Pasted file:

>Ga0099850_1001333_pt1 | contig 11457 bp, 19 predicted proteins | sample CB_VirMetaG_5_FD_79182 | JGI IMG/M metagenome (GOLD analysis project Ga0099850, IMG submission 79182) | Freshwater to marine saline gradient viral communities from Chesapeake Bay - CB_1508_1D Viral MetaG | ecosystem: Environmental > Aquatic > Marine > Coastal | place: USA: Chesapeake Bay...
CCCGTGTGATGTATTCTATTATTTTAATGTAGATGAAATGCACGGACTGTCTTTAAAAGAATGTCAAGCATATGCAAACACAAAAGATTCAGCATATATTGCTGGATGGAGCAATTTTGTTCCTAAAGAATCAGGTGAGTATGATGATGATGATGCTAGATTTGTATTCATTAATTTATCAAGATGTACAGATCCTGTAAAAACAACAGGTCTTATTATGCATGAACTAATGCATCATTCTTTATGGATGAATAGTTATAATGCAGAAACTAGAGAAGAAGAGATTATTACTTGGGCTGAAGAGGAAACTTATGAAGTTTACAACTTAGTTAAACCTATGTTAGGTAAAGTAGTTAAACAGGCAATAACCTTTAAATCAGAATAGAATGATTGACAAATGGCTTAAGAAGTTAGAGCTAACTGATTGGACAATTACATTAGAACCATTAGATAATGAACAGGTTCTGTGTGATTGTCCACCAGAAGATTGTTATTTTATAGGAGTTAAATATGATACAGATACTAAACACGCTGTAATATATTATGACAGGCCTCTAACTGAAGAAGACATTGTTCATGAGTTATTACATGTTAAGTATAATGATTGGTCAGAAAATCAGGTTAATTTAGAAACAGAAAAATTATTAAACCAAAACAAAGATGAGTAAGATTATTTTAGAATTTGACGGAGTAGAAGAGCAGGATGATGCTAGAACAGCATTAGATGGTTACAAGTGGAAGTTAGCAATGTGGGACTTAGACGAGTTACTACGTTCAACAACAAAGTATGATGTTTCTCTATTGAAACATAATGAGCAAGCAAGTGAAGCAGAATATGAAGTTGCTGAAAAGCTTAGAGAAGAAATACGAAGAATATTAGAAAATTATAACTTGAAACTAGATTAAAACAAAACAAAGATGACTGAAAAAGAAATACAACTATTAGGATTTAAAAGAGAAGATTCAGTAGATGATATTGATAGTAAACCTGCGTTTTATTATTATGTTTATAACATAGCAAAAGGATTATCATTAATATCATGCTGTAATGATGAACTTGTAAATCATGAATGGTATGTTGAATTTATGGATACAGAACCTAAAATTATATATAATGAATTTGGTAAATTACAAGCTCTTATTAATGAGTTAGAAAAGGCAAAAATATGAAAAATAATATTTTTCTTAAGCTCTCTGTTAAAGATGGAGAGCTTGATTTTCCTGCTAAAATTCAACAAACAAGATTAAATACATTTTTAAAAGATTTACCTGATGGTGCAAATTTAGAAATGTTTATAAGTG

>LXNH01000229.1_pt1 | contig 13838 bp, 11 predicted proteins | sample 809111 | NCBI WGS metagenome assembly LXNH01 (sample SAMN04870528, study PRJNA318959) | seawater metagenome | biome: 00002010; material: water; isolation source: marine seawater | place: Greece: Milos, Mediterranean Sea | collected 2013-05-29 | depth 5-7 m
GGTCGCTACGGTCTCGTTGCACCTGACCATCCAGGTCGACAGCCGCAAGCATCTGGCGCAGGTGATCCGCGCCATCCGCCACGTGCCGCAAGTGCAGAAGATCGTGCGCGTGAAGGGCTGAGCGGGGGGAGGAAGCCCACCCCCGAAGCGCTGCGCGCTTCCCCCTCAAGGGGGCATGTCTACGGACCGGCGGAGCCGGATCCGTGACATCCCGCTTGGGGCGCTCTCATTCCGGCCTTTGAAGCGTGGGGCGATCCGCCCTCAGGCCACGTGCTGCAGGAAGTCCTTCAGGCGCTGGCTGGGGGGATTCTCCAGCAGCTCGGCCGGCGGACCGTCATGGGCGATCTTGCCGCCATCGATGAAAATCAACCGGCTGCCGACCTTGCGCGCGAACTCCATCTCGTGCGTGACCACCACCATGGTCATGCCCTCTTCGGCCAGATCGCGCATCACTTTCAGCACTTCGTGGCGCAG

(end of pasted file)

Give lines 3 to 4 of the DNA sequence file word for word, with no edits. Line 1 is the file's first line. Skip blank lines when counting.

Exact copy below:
>LXNH01000229.1_pt1 | contig 13838 bp, 11 predicted proteins | sample 809111 | NCBI WGS metagenome assembly LXNH01 (sample SAMN04870528, study PRJNA318959) | seawater metagenome | biome: 00002010; material: water; isolation source: marine seawater | place: Greece: Milos, Mediterranean Sea | collected 2013-05-29 | depth 5-7 m
GGTCGCTACGGTCTCGTTGCACCTGACCATCCAGGTCGACAGCCGCAAGCATCTGGCGCAGGTGATCCGCGCCATCCGCCACGTGCCGCAAGTGCAGAAGATCGTGCGCGTGAAGGGCTGAGCGGGGGGAGGAAGCCCACCCCCGAAGCGCTGCGCGCTTCCCCCTCAAGGGGGCATGTCTACGGACCGGCGGAGCCGGATCCGTGACATCCCGCTTGGGGCGCTCTCATTCCGGCCTTTGAAGCGTGGGGCGATCCGCCCTCAGGCCACGTGCTGCAGGAAGTCCTTCAGGCGCTGGCTGGGGGGATTCTCCAGCAGCTCGGCCGGCGGACCGTCATGGGCGATCTTGCCGCCATCGATGAAAATCAACCGGCTGCCGACCTTGCGCGCGAACTCCATCTCGTGCGTGACCACCACCATGGTCATGCCCTCTTCGGCCAGATCGCGCATCACTTTCAGCACTTCGTGGCGCAG